Which leads me to the game’s art style. Holy wow. The phobias are ingeniously designed to really represent their respective fear. And everything has this incredible hand-drawn quality to it that really brings the phobias and the cards to life. My only criticisms for the game’s artistic style are that the backgrounds are perhaps a bit too static, and that the music is repetitive. But honestly, it’s easy to overlook when you’re watching Agoraphobia point fingers at you, or seeing Tokophobia (the fear of pregnancy) clutch its belly in horror and agony.
I do need to touch on something important here. Based on criticisms from reviewers and players, TavroxGames announced that they were going to spend three months improving, patching, and updating Neurodeck. Through some blind luck, they actually released Update 1.1 right as I was finishing up my review. So I circled back to see how much they changed/improved. And I have to say, I am beyond impressed. Before the updates, I was ready to bemoan that the game had the potential to receive a really high score, but it had some serious issues bogging it down.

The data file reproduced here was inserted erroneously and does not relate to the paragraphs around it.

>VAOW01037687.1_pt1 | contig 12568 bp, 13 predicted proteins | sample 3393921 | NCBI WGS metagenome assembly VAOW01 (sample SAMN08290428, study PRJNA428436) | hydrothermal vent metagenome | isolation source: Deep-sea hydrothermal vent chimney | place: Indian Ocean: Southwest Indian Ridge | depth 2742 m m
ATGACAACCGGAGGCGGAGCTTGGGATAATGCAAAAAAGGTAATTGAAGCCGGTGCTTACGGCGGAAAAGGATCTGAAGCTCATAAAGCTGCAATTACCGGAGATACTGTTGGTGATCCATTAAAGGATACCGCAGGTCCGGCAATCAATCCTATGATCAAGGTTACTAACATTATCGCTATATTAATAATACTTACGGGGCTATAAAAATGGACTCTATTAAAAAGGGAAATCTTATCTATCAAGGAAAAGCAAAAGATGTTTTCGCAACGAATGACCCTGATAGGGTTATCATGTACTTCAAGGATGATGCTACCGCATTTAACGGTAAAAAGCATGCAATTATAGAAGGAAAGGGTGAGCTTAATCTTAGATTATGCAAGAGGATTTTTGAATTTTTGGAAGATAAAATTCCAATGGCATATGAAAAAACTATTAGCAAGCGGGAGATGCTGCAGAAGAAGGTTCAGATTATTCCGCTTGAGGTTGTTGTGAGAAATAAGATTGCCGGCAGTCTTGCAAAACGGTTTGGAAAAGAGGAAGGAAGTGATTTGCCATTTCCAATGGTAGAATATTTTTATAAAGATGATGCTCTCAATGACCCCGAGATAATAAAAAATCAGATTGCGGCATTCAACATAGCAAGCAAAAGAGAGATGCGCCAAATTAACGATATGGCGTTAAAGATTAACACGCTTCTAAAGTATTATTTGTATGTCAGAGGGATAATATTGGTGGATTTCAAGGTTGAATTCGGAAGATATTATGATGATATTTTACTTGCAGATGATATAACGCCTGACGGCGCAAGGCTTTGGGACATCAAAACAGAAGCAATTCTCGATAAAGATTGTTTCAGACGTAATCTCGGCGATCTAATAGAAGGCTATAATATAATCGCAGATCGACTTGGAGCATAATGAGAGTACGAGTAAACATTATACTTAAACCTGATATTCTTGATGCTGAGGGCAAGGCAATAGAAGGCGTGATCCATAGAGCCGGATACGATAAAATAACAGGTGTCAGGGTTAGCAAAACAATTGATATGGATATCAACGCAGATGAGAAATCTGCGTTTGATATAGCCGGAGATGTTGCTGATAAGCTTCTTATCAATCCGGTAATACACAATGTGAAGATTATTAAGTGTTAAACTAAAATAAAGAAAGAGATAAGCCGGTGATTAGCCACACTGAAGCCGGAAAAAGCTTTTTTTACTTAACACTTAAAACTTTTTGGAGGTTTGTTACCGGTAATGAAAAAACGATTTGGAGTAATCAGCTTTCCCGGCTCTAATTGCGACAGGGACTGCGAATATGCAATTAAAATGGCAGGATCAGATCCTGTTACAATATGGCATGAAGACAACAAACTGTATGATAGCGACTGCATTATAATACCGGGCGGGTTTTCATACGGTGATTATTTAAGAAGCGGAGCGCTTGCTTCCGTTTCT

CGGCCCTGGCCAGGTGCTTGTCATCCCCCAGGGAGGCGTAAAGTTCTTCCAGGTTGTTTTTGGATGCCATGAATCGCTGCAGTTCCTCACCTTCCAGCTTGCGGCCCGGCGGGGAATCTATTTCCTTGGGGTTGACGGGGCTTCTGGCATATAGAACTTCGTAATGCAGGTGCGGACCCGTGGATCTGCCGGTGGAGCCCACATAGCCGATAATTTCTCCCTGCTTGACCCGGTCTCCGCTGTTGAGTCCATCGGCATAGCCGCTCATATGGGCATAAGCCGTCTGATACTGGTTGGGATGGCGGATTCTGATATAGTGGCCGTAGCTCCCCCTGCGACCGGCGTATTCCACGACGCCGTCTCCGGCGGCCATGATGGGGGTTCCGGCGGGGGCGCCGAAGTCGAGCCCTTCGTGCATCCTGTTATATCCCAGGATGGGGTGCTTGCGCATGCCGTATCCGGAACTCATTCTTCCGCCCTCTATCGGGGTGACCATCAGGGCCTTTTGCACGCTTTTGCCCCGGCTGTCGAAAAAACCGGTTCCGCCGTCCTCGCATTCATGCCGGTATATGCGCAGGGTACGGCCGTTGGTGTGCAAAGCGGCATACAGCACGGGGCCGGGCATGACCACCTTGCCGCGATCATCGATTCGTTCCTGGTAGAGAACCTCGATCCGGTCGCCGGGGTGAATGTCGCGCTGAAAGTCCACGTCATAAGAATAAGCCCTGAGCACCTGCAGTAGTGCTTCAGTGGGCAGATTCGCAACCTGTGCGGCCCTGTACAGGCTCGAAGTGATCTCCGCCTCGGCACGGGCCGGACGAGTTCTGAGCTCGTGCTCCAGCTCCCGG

Previously, when you equipped an item, it cost an action point, and then cost another action point to use. While not game-breaking by any means, it was certainly frustrating that the cost of actually using an item was so high. The runs were also just way too long without enough breaking them up to keep them from feeling like a slog. That’s all been fixed; items only cost one action point to equip and do not cost anything to use (which feels much better), the runs are shorter (maybe a touch too short, but better than before), and now have a miniboss in the middle. The pacing is greatly improved, and they took it a step further by balancing it out with a new feature, Meditation, which gives you stat boosts for that particular run. I’ll admit to being very excited to see what the next two months of improvements bring to the game.
Neurodeck has its flaws; there are a few balancing issues that still need to be resolved, and the pacing needs a little fine-tuning. But the good definitely outweighs the bad. There’s something strangely wonderful about facing down phobias with cards like Comfort Food and Grumpy Frown. And with the promise of more improvements to come, Neurodeck can only get better from here.
Final Verdict: 4/5
Available on: PC (Reviewed); Publisher: Goblinz Publishing, Maple Whisper Limited; Developer: TavroxGames; Players: 1; Released: March 18, 2021; MSRP: $13.99
Full disclosure: This review is based on a copy of Neurodeck provided by the developer.